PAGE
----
Washington, DC – Oregon’s Senator Jeff Merkley, Al Franken (D-MN), Mark Begich (D-AK), and Kirsten Gillibrand (D-NY) today introduced legislation designed to increase student access to courses in STEM education subjects and provide additional resources to recruit, train, and support teachers of these subjects.
“If we don’t train our children for the jobs of the future, we won’t be able to compete in the future,” Merkley said. “Whenever I talk to companies like Intel back in Oregon, they tell me that STEM education is key, and in far too many schools, the resources aren’t there to prepare our students for careers in engineering and science. This legislation will help address this deficit.”
“Our nation’s future competitiveness in the global economy depends on how well we prepare our students in STEM fields, and right now we’re lagging behind.” said Sen. Franken. “As I travel around Minnesota, I hear from our high-tech businesses that jobs are going unfilled because people don’t have the technological skill sets they need to fill them. This legislation will help maintain our nation’s competitive technological edge.”
“Alaska’s 21st century economy requires us to prepare our students in STEM fields from a young age,” said Sen. Begich. “Teachers need the resources necessary to prepare students for jobs in Alaska’s growing resource development, health care and telecommunications industries. We can’t keep stalling efforts to improve STEM education in America, each year puts us further behind and at risk for losing our competitive edge in the global economy.”
“America is home to the world’s strongest economy, the greatest colleges and universities, and the world’s brightest minds,” Senator Gillibrand said. “But if we’re going to keep our place atop the global economy, we must prepare our students with the education they need for the jobs of the future. That starts with sparking more interest in math, science and technology, drawing more STEM teachers to educate students in high-need areas, and streamlining proficiency standards that hold us back. We are relying on our children today to be the innovators of tomorrow. It’s our job to make sure they are prepared.”
“If you look at high schools in 1961 and you look at high schools in 2011 you will see predominately similar programs over the last 50 years. If you look at the town of Hillsboro, Oregon in 1961 and you look at Hillsboro, Oregon in 2011 you will see enormous change,” said engineering and technology teacher Don Domes, Hillsboro High School. “The need for our students to be able to compete in the global economy requires more emphasis on STEM education.”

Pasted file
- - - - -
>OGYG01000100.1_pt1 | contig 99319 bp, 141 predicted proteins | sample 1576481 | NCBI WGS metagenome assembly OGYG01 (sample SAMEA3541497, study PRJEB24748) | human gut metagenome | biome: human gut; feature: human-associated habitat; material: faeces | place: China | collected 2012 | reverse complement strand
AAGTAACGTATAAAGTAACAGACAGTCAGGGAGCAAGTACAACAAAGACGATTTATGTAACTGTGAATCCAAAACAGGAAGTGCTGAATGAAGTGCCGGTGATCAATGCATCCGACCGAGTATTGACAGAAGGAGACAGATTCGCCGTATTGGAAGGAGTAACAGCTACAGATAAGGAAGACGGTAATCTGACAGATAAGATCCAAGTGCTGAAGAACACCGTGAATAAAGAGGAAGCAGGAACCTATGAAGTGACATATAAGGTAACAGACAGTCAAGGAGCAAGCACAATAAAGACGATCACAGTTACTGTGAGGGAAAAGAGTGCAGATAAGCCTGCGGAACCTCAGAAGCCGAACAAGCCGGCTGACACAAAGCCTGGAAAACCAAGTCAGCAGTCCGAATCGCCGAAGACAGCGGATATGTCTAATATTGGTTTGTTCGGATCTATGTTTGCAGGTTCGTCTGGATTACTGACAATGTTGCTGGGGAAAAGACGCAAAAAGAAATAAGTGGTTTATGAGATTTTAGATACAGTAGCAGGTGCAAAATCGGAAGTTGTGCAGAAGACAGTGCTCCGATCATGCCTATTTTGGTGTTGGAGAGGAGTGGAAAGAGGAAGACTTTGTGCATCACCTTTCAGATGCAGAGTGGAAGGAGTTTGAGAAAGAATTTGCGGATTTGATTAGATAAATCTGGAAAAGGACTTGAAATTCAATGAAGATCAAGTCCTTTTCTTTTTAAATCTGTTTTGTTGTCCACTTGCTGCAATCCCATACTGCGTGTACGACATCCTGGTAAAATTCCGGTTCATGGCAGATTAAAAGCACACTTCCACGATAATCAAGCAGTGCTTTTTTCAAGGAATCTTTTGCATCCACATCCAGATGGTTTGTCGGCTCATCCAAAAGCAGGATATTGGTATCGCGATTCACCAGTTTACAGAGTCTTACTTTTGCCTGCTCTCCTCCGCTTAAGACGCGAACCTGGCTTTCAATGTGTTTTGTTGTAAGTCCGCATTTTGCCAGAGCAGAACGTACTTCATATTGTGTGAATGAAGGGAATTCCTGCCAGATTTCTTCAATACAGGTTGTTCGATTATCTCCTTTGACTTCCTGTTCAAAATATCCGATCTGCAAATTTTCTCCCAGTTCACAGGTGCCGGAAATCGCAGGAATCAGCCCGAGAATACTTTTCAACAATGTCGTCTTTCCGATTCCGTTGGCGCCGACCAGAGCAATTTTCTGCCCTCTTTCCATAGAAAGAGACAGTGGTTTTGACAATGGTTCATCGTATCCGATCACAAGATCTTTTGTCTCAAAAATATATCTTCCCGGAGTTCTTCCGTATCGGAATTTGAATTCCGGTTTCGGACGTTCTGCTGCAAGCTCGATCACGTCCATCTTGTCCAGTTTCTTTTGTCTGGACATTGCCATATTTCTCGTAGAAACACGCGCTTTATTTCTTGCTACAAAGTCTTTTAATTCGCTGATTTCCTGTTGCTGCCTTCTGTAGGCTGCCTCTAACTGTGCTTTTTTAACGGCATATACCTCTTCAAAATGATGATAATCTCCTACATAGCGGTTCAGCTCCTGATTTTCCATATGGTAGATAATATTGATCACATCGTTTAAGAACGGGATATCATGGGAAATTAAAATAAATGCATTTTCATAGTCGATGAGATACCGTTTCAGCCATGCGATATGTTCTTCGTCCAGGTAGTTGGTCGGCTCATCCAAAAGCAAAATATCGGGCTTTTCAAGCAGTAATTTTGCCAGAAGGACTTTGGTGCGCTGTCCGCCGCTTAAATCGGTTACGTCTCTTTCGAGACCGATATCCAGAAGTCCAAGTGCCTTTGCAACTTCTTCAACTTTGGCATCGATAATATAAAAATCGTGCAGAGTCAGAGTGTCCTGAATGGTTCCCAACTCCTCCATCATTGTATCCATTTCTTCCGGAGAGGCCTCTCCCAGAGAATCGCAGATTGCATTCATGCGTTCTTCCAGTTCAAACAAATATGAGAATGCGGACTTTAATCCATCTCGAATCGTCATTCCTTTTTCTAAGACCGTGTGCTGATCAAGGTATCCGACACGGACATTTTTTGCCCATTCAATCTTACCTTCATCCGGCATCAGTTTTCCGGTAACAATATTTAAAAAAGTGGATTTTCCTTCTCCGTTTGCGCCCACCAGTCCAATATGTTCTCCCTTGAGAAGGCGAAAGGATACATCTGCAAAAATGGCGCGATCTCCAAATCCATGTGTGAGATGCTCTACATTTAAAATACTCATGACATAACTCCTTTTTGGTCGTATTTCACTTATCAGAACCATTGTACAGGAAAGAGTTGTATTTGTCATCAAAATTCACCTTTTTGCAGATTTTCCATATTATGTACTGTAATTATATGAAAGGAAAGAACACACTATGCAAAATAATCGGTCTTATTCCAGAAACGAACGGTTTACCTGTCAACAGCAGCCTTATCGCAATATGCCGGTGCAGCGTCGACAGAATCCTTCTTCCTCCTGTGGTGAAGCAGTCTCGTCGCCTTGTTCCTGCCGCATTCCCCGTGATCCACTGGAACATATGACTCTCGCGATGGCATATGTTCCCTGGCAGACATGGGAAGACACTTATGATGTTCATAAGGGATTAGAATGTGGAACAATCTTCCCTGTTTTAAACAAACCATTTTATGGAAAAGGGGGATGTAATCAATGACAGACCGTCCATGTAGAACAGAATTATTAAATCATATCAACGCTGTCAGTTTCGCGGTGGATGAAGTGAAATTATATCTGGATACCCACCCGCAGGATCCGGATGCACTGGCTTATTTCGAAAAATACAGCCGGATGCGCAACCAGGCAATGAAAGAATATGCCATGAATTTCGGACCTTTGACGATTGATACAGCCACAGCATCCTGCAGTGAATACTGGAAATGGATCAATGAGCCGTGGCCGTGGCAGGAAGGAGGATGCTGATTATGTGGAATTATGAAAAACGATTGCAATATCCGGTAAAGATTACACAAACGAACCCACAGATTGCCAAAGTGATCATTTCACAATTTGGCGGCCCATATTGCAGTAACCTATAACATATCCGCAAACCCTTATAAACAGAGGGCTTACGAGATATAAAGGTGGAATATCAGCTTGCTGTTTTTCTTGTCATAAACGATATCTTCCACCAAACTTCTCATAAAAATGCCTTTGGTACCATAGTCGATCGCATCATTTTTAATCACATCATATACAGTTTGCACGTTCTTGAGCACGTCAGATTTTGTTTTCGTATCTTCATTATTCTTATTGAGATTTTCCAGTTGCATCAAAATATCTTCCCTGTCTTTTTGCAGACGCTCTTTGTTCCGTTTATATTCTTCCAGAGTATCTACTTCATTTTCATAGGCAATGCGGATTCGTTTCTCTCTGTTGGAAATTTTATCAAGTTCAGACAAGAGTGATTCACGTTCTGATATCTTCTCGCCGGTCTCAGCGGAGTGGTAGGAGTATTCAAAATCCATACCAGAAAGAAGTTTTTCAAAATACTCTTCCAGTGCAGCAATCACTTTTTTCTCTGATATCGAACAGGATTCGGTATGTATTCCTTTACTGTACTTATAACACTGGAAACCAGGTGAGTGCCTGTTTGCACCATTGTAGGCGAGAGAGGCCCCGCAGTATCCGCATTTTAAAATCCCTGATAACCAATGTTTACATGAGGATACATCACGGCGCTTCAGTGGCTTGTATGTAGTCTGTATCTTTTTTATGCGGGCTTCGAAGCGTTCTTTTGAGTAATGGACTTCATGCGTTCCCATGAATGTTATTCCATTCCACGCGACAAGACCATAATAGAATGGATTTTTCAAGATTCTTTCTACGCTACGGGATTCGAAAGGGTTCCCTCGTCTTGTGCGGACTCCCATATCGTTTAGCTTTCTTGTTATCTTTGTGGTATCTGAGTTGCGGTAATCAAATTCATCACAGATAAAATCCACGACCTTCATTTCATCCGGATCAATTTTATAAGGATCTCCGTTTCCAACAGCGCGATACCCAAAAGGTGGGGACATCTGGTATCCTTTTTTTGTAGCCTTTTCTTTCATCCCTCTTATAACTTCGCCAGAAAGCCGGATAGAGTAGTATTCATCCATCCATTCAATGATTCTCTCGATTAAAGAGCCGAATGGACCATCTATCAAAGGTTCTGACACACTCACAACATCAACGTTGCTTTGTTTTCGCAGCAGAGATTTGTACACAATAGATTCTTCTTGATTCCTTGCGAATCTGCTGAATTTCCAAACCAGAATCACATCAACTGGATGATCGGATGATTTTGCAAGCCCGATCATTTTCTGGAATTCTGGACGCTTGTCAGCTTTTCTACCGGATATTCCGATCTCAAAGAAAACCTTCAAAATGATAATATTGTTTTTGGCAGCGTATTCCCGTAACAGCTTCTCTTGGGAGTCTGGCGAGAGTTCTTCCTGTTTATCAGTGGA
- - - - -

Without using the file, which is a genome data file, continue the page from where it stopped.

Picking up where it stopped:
The legislation that Senators Merkley, Franken, Begich and Gillibrand introduced today will help improve student achievement in STEM education by improving instruction in STEM subjects. The legislation aims to:
- Improve student engagement in, and increase student access to, courses in STEM subjects;
- Recruit, train, and support highly-effective teachers in STEM subjects and providing robust tools and supports for students and teachers;
- Close student achievement gaps, and prepare more students to be on track to college and career readiness and success in these subjects.
Merkley and Franken, members of the HELP committee, will seek to include the bill in the HELP committee’s re-write of the No Child Left Behind Act later this year. The legislation has been endorsed by the STEM Education Coalition, American Chemical Society, National Science Teachers Association, National Council of Teachers of Mathematics, Hands on Science Partnership, Microsoft Corporation, The Campaign for Environmental Literacy, Vernier, Education Development Center Inc. (EDC), Society of Women Engineers, Intel, Oregon Science Teachers Association, Illinois Math and Science Academy, American Society of Mechanical Engineers and the Committee for the Advancement of STEM Specialty Schools.